This is a 55-minute video about the history of blogging and how websites developed into blogs, which I found linked off my WP admin page. It’s quite interesting, but there’s one point I’d disagree with, and I posted a comment on the WordPress.TV site but so far, it’s not appeared.
Anyone who was blogging in 2004 will remember Movable Type, which was the major, and the most stable, self-hosted blogging platform then. MT wasn’t then open-source (it is now), and Six Apart caused a lot of controversy by choosing to charge for it. Of course, not everyone paid, but certainly those who made money out of their blogs, beyond donation boxes and Google ads and the like, had to. This caused a lot of consternation because a lot of people out there think that they should get all software for free.
But that wasn’t what sank MT as far as personal blogging was concerned. What did that was spam. In late 2004 and early 2005, if you had an MT blog you couldn’t have open comments, because you would get flooded with spam. Many of us took to disguising the scripts used for comments and Trackback, but on one occasion, my then web host (the British-based Fasthosts) shut down my site because a run on my Trackback script caused all the sites hosted on the same server to stop working. (Their reaction, by the way, shows that they had no understanding, or at least didn’t care, about blogging and the specific issues bloggers had to deal with.)
WordPress v1.5, released in February 2005, introduced the two-level word-based comment filtering, so that you could filter out common words used in spam. I switched almost as soon as it came out, and it cut my spam dramatically. Although that method is no longer as effective as it once was, and it had its limitations (such as blocking anything containing a given string, even an innocent word, e.g. “cialis” within “specialist”), I was then able to recommend it to other bloggers in my community who had been reluctant to transition from Blogger to MT because of spam. It introduced other revolutionary features, such as “pages”, or articles that could be displayed outside the chronology of the blog, as with the “About” and “Policies” pages that are so common now.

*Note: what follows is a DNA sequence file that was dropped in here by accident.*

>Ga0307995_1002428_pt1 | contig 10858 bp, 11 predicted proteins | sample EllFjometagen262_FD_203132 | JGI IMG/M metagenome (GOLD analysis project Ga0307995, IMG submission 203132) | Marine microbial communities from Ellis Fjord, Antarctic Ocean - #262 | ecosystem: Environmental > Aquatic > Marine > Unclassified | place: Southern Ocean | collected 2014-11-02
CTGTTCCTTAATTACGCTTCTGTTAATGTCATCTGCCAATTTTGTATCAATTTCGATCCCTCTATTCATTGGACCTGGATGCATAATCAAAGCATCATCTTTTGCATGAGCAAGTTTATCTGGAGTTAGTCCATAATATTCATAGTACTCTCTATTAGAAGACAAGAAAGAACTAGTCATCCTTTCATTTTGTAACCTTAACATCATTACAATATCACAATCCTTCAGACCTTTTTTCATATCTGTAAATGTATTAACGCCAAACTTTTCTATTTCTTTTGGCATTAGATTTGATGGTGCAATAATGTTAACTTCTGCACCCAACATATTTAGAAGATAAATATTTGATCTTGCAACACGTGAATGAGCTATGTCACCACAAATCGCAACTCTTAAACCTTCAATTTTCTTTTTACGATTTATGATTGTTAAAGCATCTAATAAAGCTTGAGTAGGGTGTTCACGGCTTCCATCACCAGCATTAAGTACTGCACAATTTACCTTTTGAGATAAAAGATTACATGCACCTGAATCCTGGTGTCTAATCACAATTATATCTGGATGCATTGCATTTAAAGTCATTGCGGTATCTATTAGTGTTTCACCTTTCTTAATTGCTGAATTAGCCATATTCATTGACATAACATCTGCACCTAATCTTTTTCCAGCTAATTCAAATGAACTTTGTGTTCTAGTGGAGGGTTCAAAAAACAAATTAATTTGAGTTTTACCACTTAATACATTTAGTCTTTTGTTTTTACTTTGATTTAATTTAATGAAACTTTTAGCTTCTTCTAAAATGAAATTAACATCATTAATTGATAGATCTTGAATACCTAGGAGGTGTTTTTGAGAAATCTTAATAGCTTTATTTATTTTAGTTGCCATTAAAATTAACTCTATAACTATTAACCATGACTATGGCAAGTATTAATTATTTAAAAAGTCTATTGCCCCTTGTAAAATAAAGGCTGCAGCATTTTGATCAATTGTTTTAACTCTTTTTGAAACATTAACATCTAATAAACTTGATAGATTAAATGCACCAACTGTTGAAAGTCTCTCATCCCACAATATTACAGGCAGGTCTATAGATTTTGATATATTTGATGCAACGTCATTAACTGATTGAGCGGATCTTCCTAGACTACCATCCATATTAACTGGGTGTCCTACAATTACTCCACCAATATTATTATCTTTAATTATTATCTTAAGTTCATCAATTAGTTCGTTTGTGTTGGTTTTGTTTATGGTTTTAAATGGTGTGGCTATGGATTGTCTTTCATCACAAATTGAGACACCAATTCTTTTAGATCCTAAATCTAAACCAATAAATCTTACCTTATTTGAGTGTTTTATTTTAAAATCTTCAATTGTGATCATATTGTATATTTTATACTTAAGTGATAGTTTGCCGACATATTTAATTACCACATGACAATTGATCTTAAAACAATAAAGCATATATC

WordPress installed (and still does) in five minutes; it remains a very quick and easy way to set up and maintain a self-hosted blog. One thing it didn’t have then, however, was the ability to administer more than one blog or site from the same admin screen, which Movable Type always had. That didn’t come in until the recently-released WordPress 3.0, and then you have to enable it manually. This is eventually why I took my blog back to MT when version 3.2 came out, which rectified a lot of the spam troubles. I eventually returned to WordPress a little over a year ago when I realised that MT wasn’t really for small-time bloggers like me anymore; it was firmly aimed at corporate customers. A most annoying feature was the lack of blogroll management; there had been a plugin that worked with version 3.2 and 3.3, but it was left behind by MT 4. It is, of course, part of WordPress as standard.
I upgraded to version 3.0 the day it came out, and I’m happy to report that my theme and plugins worked just fine (the only issue was the Broken Link Checker, which threw a database error, but all that needed to be done was deactivate it and then reactivate it again). The new features aren’t staggering for the ordinary user; there is now support for “taxonomy” (custom-designed categorisation) and user-defined post types similar to what is found in Drupal, but you need extra plugins (, ) to make these work from the admin screen. They also have multi-site administration as a result of merging the WordPress MU software (used to run WordPress.com) into WordPress itself; you can, however, continue to just use WP as you did before if you only need one blog (it might, actually, be easier to just install WordPress as many times as you need if you have more than one). The new features most readily available are custom menus and a new theme called Twenty Ten (there are actually many blogs currently using this or a very similar theme, like this one). So go ahead and upgrade if you’re wondering, but the new features won’t be all that exciting for most bloggers.
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